A few will accept clients with as little as £50,000 to invest while some are only likely to consider individuals with several millions of pounds of investible wealth.

They all exist to help people navigate an increasingly complex financial landscape, providing investment management, tax expertise and guidance topics such as inheritance or retirement.

There are four main types of wealth management provider:


Boutique wealth management firms can specialise in tailoring bespoke investment portfolios for clients. Many have a particular investment style. As an investor you may have specific demands, such as ethical investing, that a boutique wealth manager will be equipped to meet.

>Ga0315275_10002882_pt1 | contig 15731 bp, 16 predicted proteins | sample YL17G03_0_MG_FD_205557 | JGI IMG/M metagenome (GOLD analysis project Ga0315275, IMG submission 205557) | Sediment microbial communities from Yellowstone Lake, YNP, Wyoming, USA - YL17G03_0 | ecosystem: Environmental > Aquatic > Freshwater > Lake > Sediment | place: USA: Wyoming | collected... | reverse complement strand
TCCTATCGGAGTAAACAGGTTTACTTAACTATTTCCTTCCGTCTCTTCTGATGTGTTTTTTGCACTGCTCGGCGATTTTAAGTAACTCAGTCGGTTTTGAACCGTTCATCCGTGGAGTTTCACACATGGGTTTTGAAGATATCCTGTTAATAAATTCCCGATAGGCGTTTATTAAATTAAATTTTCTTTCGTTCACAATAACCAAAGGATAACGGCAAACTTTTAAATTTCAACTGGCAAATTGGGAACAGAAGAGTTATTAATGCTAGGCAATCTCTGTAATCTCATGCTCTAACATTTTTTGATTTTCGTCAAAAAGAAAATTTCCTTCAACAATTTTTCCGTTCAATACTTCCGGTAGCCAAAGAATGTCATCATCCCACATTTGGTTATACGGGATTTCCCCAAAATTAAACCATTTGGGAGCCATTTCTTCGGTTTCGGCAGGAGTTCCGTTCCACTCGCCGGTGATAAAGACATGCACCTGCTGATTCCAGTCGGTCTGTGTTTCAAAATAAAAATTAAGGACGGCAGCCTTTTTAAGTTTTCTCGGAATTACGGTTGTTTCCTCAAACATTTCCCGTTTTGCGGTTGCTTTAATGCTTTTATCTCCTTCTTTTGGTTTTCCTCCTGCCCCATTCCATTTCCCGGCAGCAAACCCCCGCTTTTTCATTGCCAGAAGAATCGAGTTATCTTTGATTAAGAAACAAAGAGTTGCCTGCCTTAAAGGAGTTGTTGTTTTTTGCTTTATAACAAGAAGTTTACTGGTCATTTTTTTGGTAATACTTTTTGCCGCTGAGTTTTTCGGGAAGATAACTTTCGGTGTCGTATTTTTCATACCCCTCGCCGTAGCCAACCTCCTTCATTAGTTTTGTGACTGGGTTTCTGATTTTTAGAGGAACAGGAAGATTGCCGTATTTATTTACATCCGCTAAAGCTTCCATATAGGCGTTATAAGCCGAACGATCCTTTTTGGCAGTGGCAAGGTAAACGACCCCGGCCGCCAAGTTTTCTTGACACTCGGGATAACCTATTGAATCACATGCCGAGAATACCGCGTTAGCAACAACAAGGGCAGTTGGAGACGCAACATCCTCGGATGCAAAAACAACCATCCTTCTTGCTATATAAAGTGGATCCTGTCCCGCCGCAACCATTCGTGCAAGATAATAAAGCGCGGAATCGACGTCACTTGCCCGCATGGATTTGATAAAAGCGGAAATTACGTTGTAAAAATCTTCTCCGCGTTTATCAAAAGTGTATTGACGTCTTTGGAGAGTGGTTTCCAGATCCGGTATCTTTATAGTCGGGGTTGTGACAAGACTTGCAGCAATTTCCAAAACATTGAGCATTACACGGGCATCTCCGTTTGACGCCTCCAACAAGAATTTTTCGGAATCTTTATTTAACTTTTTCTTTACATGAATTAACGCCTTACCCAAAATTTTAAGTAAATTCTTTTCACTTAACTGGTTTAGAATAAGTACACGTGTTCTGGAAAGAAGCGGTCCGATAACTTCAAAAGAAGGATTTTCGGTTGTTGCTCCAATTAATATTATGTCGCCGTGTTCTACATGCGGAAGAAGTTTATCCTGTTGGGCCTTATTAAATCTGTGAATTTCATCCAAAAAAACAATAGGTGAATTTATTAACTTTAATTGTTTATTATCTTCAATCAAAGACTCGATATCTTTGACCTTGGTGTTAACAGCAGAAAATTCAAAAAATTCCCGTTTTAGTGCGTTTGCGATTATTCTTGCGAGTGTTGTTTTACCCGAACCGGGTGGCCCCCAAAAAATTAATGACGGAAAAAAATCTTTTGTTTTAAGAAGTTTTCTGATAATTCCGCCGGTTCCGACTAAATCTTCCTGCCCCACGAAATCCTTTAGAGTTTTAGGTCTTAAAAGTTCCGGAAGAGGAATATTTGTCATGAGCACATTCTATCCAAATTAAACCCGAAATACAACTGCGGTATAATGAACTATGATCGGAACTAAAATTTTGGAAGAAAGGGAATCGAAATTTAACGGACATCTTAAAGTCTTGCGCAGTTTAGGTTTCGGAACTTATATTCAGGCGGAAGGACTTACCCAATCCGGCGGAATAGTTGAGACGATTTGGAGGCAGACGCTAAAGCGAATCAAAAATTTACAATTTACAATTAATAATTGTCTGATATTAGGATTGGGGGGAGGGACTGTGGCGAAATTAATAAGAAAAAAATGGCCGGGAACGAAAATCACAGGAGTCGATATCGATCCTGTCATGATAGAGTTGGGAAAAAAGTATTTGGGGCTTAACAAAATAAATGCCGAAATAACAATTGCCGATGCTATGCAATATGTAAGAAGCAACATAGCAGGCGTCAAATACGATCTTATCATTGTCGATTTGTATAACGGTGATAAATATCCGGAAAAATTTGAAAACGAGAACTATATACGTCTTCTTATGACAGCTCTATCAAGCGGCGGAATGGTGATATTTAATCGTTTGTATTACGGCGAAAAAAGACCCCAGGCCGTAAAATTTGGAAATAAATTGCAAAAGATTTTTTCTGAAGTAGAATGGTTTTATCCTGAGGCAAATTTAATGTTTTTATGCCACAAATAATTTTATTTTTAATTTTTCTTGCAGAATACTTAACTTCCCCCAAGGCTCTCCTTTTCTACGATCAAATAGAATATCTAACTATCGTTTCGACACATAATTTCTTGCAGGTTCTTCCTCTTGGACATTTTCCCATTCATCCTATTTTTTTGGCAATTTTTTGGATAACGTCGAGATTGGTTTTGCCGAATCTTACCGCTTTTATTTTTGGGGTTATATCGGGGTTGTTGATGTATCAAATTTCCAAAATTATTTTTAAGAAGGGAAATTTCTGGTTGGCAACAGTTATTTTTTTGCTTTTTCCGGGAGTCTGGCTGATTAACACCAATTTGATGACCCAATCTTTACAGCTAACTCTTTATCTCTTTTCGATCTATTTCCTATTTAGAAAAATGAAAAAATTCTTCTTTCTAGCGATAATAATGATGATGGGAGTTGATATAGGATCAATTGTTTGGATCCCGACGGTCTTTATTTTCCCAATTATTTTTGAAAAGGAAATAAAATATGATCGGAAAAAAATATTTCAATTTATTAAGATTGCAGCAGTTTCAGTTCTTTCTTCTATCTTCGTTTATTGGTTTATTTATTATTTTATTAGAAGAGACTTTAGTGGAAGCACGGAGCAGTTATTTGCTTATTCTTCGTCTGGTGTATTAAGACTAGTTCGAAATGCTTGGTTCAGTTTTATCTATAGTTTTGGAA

Advantages: a more personal service and low staff turnover.

Disadvantages: costs may be slightly higher than average and boutiques don’t have the same broad range of expertise as an international bank.

Private bank

Private banks offer traditional banking facilities with high levels of customer service. Alongside wealth management, many offer additional services such as specialist mortgages, asset-backed lending, investment advice and financial planning. A private bank may also give clients access to private equity deals and initial public offerings via its investment banking arm.

Advantages: exceptional levels of customer care, bespoke products and access to private equity and IPOs.

Disadvantages: the range of expertise available may differ between private banks, making it more difficult to choose.

International bank

Large multinationals such as Barclays or HSBC have divisions to look after high-net-worth individuals. Because of their global reach, they have access to a full gamut of investment products and services.